Are Bicycle-Pedestrian Projects Banned from the 2012 TIGER IV Program?

Bike Commuters on Hawthorne Bridge, Portland Oregon (

Congress has sent a strong message to USDOT about how to allocate 2012 TIGER funding.  The 2012 transportation appropriation bill, which became law in mid-November, contains this language in the TIGER section:

“The conferees direct the Secretary to focus on road, transit, rail and port projects.”

So the language doesn’t ban bike-ped projects and improvements (“focus” could be interpreted in various ways).  But USDOT might be well advised to tread lightly, or risk giving TIGER opponents more reasons to eliminate future funding for the program.

The language is almost certainly a reaction to a perception that bike-ped projects received too much funding in previous TIGER programs, and the reality of a very bike-friendly USDOT.  Whether bike-ped projects received too much TIGER funding will depend on your definition of “too much.”  So let’s look at the actual numbers, and then you can decide for yourself.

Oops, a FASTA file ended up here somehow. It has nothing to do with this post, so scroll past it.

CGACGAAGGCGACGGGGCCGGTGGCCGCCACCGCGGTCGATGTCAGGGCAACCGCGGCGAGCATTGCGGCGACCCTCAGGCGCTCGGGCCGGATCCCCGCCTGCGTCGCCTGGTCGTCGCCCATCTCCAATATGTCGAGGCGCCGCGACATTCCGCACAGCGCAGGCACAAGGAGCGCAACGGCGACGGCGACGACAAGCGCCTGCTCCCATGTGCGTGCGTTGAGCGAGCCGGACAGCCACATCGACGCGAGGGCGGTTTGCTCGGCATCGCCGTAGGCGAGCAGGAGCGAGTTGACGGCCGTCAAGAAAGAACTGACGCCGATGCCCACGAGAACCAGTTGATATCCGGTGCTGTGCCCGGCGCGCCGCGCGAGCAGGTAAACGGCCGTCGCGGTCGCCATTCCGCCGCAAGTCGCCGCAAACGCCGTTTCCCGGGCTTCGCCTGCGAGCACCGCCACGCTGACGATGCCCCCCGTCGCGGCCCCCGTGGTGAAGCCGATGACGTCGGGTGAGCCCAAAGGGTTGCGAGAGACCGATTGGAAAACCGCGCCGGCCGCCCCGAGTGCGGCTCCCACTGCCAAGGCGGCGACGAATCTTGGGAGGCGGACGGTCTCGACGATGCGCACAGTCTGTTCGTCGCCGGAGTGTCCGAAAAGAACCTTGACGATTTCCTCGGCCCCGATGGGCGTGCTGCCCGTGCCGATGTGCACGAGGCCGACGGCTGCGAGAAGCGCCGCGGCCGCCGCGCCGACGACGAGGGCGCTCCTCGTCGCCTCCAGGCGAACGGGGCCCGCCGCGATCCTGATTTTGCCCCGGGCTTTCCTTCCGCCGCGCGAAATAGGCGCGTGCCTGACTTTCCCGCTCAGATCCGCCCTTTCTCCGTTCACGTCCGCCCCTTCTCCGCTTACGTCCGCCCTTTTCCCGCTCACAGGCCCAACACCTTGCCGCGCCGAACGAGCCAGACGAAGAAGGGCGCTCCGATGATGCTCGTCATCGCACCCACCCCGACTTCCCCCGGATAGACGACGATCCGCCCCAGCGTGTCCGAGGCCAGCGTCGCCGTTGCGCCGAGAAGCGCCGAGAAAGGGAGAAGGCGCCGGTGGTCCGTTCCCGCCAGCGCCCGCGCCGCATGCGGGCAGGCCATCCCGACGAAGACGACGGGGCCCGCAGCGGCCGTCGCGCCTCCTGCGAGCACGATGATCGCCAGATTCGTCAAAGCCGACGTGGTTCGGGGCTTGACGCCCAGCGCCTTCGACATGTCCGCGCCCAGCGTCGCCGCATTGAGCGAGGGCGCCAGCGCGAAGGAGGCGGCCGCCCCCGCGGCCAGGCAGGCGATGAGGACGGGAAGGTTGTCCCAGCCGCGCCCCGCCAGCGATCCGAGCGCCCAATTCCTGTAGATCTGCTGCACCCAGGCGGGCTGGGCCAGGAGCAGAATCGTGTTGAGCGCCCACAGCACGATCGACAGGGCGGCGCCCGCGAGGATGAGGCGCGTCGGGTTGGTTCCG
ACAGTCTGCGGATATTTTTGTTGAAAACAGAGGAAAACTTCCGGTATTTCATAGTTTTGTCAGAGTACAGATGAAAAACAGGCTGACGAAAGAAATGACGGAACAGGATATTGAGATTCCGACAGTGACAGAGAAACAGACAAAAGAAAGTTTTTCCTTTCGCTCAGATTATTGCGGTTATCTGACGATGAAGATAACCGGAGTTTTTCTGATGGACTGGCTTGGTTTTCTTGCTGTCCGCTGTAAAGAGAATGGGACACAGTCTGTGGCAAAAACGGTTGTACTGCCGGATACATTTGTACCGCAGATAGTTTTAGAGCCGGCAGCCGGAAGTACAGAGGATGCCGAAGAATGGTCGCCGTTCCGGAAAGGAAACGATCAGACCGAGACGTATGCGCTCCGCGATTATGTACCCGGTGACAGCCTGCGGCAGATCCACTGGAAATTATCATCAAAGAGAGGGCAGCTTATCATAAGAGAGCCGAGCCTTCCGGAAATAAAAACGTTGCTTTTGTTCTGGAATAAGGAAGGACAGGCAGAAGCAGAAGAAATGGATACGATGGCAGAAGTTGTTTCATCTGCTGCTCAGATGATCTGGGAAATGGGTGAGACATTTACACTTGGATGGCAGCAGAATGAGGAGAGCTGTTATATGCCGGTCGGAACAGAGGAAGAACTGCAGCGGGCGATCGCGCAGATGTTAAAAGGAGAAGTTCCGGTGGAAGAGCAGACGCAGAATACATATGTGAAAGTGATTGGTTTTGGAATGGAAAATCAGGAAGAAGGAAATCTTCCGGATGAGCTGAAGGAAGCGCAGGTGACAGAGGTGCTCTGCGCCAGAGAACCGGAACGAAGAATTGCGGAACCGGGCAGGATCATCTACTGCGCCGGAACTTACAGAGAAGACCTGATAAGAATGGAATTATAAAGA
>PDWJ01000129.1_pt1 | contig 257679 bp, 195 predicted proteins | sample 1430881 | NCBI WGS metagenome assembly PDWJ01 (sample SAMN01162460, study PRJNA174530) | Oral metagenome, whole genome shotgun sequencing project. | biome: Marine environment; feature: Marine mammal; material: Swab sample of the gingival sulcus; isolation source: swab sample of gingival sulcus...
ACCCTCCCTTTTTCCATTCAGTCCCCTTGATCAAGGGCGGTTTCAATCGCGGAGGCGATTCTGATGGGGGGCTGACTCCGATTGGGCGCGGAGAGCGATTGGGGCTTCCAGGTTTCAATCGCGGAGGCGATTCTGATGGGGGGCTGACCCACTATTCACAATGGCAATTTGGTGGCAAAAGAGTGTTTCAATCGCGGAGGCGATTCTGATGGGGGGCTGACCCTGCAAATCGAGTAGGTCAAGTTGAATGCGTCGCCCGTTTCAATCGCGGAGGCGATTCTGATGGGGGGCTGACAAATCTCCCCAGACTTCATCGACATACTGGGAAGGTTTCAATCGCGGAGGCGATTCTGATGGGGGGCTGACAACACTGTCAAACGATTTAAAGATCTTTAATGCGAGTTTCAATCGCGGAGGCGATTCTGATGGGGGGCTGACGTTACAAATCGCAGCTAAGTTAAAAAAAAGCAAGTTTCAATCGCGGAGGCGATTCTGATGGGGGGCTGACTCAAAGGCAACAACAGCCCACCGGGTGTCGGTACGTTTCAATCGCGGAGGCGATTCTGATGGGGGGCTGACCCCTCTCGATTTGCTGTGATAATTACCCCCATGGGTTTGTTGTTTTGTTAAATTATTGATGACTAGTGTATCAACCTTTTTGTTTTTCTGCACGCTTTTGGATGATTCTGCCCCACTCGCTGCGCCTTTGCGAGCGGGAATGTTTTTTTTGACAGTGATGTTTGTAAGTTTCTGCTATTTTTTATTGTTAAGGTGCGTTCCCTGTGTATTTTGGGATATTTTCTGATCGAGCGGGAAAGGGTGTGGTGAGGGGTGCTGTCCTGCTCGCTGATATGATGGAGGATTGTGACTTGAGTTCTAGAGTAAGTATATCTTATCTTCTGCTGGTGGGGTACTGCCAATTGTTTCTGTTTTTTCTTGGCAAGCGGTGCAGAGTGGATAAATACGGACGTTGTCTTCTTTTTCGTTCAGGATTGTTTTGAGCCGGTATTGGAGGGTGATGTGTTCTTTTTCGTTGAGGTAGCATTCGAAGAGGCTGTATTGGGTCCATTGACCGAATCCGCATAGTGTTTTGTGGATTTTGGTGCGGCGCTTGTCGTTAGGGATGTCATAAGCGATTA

• TIGER I (Recovery Act) allocated $43,500,000 to two exclusively bike-ped projects.  That was about 3% of the $1,498,000,000 awarded and 4% of the 51 projects.
  • TIGER II allocated $25,200,000 to two exclusively bike-ped projects.  That was 4.5% out of the $556,500,000 awarded to capital projects and about 5% of the 42 projects. (TIGER II also awarded $27,500,000 for 33 planning grants.)

Summing up: In the first two TIGER programs combined there were four projects (out of 93) which received $68,700,000 (out of $2,054,500,000).

Of course there were quite a few highway, transits and rail projects that did include a bike-ped component, such as adding sidewalks and adding connections to existing trails and paths. That’s the good news for bike-ped advocates – those projects will likely continue to be funded through TIGER.

It’s interesting to note that all of those projects were submitted by public agencies, and had to have widespread community support, in order to receive a USDOT grant.

What do you think?  Did bike-ped projects receive too much funding?

For more details, including the highway, transit and rail projects that incorporated bike-ped facilities, see the following:

Angie Schmitt of Streetsblog asks “Can America Afford Not to Bike More?